April 15, 2013 AT 4:00 am

A Scrolling Twitter Display for a Wedding Using LED Matrix Link – As Seen on Adafruit Show-and-Tell!

LEDMatrixLink Twitter MEGA

On the most recent Adafruit Show-and-Tell, Will Garrido shared more about his LED Matrix Link breakout and project that he has been working steadily on for some months in preparation for his upcoming wedding. (We have covered a few of his previous stories about this work-in-progress!) At this stage he is zeroing in on a working setup at his blog, MobileWill. And make sure to check out the updates to his post, including his discovery of an app for Android to act as a SMS to Twitter gateway for those who don’t have Twitter, a very useful find.

The main driving force to develop the LED Matrix Link was to display messages at my wedding in May. The idea was to have guests be able to send messages to it during the reception. I decided to use Twitter since most people use it and there are plenty of code examples to get me started. Good thing I have a Ethernet shield I got on clearance at Radio Shack, perfect project to put it to use. I am not sure this will be the final design since I have to figure out the best way to get Internet at the reception.

When I started writing the code I only had two LED Matrix Links to play with so I used the Arduino Leonardo. As I added more code for Ethernet and Twitter functions, I quickly ran out of SRAM so I needed to find a microcontroller with more SRAM in my stash. I had two options, the Arduino Mega 2560 or the Arduino Due Beta. I quickly ruled out the Arduino Due for now since it is 3.3v even though the Ethernet Shield will work as the MAX7219 needs 5v. (It turns out I could use the AS1107 which only needs 2.7v but I would have to swap out the 33k resistor for a lower value to maintain brightness.) So the Arduino Mega 2560 it is!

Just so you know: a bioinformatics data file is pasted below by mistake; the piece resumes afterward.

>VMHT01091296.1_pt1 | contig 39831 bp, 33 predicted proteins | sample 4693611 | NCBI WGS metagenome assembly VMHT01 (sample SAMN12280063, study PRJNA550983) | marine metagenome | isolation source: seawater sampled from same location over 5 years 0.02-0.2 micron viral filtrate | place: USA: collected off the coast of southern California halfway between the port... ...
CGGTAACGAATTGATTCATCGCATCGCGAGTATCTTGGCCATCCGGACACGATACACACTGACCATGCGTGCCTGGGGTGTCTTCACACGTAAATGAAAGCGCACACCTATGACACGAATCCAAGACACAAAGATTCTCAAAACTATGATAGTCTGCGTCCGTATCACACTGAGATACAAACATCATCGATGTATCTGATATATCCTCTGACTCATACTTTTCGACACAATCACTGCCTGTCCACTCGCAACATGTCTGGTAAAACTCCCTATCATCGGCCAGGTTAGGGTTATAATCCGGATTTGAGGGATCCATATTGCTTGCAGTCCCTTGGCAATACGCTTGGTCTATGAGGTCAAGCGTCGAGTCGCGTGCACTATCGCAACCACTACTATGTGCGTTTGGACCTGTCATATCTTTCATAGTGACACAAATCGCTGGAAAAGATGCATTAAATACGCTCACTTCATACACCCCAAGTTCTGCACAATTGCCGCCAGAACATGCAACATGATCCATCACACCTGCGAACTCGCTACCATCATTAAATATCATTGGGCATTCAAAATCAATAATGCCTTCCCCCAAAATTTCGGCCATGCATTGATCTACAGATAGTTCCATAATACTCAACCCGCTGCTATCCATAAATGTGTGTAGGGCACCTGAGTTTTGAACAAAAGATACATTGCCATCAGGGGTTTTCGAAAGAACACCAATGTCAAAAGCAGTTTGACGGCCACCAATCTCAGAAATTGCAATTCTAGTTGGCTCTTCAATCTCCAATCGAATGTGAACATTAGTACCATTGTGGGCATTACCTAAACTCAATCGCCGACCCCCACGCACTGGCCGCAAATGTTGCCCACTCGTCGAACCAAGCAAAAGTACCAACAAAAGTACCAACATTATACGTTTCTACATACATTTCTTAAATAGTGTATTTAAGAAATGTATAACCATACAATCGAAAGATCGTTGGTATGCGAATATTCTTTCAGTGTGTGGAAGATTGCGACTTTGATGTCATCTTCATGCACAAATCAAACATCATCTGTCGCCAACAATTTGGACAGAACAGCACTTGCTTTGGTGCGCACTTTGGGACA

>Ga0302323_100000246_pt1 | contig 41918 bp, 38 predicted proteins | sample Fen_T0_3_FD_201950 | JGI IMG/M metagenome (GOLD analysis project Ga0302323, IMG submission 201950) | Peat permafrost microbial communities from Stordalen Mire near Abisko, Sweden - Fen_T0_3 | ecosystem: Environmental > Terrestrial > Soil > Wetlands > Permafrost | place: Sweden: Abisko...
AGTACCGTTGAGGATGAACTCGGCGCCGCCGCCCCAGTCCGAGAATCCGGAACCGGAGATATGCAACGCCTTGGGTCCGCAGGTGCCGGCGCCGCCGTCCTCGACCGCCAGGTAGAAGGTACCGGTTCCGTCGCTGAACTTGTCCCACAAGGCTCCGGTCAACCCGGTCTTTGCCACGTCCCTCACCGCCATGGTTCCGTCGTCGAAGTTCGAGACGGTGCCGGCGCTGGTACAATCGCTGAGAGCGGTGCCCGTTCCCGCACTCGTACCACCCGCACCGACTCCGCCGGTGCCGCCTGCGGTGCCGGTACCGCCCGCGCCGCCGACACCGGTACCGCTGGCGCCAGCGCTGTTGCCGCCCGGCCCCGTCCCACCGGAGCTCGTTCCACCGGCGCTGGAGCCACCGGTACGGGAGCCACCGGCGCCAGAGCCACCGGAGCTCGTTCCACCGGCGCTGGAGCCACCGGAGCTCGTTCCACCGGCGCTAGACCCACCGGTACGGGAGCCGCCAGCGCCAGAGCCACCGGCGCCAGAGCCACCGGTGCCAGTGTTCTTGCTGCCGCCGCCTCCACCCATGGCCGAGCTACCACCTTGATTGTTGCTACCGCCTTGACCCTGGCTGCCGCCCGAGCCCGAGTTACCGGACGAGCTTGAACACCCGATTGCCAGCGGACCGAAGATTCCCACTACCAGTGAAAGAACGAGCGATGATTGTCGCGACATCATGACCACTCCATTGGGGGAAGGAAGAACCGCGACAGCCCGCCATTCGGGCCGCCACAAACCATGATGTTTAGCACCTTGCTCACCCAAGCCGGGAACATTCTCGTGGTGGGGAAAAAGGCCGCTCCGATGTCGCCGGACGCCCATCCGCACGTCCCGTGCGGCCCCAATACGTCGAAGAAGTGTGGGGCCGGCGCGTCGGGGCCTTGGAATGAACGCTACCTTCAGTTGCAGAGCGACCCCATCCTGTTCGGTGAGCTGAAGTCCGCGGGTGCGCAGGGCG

Mixing code from this project (http://www.mobilewill.us/2012/10/new-project-sneak-peek.html) and this forum post I was able to get a tweet based on a hashtag search to show up on the display. The code uses a unauthenticated API so this limits how many times you can query Twitter per hour. Generally you don’t want to do more once or twice per minute. My first thought was I am sure sometimes I am going to get more than one tweet per minute. Hmmm…. After some research and playing with the Twitter API I added a loop to read all of the tweets up to a certain time. So say you want the last hour of tweets it will keep reading tweets from the Ethernet stream until the time-stamp is an hour prior to the first received tweet. This helps limit the memory used and allows you to cycle those tweets on the display….

Read more.


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SHOW AND TELL 4/13/2013 (video).

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